I don’t know which of us is more nervous.

OK, that’s crap. Yes I do. My baby girl. By far.

The fire drill is this morning.

We’ve done it all right this time.

We waited until the day before – just enough time, not too much time – the constant balancing and gauging and then rebalancing – and well, I hope it’s just enough time and not too much time. And isn’t this the game we play?

We have the Social Story from last year. From the time that we didn’t have any warning and my girl nearly crawled out of her skin.

We have the story about the nice firefighters and how they aren’t usually at school, but once they were because they were testing the fire alarm. About how they keep us safe. How the fire alarm tells us that we need to leave the building so that the firefighters can turn it off. How when the fire alarm is too loud, I can cover my ears and stay with my teacher. How we’ll walk together and wait for the fire alarm to stop and the firefighters to tell us it’s OK to go back in the building. How if I hear the fire alarm, I can pretend it’s saying, “Get out of the building!” in a funny voice.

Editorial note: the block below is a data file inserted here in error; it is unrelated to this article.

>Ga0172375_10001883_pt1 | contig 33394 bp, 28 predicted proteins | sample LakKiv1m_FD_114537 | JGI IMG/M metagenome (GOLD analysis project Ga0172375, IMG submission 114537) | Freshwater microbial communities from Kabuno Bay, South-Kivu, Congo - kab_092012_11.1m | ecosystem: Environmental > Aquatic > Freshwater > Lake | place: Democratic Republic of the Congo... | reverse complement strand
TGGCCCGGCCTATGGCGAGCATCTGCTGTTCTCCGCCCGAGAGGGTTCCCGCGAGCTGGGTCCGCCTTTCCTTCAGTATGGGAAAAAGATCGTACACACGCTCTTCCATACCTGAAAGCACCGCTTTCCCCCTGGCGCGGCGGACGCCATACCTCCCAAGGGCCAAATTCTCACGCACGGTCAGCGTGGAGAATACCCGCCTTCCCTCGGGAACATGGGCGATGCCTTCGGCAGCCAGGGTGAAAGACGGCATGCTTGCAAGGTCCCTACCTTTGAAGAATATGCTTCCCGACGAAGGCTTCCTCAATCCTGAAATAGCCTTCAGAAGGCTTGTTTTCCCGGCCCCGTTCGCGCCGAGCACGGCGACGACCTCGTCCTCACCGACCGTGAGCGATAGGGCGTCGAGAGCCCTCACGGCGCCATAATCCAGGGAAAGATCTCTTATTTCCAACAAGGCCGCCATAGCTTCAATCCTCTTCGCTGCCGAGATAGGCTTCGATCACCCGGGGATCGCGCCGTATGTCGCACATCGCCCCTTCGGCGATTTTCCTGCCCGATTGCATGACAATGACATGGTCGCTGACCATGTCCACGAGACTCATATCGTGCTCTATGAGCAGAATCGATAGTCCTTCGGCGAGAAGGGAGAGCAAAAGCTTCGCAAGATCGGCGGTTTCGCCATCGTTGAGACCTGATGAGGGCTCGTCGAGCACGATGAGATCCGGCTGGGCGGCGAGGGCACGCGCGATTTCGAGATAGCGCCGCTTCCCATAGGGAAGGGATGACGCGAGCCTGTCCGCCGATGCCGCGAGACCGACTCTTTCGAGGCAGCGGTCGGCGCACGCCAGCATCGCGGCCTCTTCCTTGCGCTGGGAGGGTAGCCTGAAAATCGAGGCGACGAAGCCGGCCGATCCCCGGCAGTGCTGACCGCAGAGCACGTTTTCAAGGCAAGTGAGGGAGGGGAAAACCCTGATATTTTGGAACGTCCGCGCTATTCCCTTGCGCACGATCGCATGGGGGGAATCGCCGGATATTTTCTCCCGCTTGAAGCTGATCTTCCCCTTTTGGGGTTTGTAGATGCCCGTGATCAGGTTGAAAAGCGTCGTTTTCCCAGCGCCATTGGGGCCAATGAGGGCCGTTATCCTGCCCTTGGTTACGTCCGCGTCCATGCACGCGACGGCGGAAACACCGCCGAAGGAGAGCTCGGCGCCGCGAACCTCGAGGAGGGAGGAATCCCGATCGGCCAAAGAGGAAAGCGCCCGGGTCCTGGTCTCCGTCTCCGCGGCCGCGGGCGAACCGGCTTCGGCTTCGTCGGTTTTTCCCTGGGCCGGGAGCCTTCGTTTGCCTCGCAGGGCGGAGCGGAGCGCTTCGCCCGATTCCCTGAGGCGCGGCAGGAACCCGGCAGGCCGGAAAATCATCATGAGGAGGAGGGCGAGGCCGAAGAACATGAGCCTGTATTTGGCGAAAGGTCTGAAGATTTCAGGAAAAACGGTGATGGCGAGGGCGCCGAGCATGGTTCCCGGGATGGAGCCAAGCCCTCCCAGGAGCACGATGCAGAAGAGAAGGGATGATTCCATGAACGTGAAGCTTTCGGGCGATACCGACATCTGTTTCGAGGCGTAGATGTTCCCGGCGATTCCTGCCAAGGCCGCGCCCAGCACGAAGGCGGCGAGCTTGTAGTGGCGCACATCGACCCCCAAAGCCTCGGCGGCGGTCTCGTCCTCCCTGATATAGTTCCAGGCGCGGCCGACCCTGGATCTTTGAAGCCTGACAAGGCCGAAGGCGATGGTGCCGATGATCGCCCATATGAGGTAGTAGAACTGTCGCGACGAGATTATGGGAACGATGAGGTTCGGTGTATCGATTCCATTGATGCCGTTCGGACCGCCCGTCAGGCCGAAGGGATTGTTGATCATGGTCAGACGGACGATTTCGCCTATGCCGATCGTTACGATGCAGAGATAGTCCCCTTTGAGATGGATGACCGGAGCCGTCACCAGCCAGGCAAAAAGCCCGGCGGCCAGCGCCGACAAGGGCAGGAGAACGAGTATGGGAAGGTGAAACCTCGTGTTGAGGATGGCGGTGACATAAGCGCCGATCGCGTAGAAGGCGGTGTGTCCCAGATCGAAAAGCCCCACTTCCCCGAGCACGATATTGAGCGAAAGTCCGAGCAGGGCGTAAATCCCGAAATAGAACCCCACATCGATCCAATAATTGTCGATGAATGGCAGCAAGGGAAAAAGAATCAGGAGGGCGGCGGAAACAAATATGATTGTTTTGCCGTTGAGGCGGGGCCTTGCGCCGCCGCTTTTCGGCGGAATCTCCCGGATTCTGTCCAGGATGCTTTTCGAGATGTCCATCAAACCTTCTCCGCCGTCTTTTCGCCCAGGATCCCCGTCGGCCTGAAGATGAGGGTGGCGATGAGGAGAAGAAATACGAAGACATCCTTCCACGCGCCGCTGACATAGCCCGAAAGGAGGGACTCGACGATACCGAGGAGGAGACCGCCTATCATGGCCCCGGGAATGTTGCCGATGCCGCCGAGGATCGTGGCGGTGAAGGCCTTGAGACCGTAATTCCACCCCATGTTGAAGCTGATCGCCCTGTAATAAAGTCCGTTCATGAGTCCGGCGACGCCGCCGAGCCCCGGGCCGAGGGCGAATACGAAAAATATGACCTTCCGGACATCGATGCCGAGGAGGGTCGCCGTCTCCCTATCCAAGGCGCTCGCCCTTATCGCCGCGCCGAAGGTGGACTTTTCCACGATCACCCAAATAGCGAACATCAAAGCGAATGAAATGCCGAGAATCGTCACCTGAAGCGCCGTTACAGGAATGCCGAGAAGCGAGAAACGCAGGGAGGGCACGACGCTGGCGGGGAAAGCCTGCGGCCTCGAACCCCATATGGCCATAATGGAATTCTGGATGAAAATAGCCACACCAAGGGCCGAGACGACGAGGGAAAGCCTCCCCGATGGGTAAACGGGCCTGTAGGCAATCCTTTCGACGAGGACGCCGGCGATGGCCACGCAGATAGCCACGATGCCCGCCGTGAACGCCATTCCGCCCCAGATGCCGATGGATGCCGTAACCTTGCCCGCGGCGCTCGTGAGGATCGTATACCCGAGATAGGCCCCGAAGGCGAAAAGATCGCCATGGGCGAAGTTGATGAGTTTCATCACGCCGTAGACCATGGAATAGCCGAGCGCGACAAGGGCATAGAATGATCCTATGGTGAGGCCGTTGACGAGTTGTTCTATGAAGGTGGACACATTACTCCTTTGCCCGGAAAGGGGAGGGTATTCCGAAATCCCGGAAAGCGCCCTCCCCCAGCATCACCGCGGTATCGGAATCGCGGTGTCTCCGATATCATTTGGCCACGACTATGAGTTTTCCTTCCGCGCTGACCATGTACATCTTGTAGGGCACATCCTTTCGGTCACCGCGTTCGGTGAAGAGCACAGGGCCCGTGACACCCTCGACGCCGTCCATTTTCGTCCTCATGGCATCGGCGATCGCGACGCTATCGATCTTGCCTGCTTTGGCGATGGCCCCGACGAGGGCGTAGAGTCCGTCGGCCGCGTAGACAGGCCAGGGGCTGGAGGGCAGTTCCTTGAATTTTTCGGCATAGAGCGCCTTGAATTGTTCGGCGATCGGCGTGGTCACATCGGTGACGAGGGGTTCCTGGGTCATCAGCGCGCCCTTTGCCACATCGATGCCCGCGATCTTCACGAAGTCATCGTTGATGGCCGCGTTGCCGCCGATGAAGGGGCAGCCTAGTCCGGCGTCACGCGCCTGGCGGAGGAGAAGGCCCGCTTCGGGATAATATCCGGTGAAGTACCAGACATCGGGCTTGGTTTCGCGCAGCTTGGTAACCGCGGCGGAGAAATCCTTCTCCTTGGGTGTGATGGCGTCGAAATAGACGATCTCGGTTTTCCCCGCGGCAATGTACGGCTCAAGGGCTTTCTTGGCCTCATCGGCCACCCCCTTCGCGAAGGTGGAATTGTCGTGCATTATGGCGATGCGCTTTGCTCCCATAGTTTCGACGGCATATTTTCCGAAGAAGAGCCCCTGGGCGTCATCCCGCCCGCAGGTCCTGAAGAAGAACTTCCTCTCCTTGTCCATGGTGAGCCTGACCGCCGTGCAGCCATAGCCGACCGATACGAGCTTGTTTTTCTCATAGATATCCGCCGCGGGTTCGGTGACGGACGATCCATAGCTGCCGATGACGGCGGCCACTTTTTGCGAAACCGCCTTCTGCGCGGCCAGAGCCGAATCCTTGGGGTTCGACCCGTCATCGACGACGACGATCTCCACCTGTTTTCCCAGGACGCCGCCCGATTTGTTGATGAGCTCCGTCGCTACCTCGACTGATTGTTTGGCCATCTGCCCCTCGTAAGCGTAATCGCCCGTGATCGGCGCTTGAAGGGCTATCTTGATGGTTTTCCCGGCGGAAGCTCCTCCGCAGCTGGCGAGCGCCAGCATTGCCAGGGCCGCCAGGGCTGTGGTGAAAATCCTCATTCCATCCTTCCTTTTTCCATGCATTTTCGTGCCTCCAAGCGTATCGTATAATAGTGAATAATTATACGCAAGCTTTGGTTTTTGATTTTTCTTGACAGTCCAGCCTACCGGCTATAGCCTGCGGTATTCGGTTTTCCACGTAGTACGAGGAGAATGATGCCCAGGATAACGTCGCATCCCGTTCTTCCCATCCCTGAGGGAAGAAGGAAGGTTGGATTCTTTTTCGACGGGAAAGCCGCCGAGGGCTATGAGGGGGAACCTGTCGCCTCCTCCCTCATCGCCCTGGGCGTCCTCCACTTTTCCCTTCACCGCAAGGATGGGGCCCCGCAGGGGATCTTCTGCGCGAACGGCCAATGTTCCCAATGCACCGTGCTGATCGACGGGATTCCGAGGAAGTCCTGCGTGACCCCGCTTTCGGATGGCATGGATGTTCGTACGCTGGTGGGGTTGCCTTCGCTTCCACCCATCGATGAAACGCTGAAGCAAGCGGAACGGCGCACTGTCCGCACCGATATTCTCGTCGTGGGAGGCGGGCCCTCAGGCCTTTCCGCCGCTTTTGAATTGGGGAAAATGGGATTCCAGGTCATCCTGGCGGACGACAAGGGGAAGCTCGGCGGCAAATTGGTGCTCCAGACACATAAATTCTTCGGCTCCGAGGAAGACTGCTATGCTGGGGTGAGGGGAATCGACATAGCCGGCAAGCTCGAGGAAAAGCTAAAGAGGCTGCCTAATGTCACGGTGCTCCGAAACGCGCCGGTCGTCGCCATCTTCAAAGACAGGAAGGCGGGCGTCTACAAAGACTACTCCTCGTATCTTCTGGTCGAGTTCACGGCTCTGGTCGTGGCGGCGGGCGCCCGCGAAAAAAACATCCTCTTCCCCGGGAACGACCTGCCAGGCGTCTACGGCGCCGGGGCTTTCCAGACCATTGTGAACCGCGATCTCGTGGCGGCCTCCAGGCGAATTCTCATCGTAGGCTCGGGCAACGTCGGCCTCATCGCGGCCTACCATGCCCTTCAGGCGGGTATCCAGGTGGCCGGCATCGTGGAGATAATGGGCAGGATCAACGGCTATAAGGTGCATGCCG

The story that we had to write with the BCBA after my girl nearly crawled out of her skin.

The story that didn’t stop her from saying EVERY SINGLE DAY since that fire drill- EVERY SINGLE DAY without fail – “No noises at school today. There will NOT be firefighters at school today.” Every single God damned day.

We have the checklist. She knows what to do. Together we read through the procedure. We practiced how her aide will help her check each item off the list.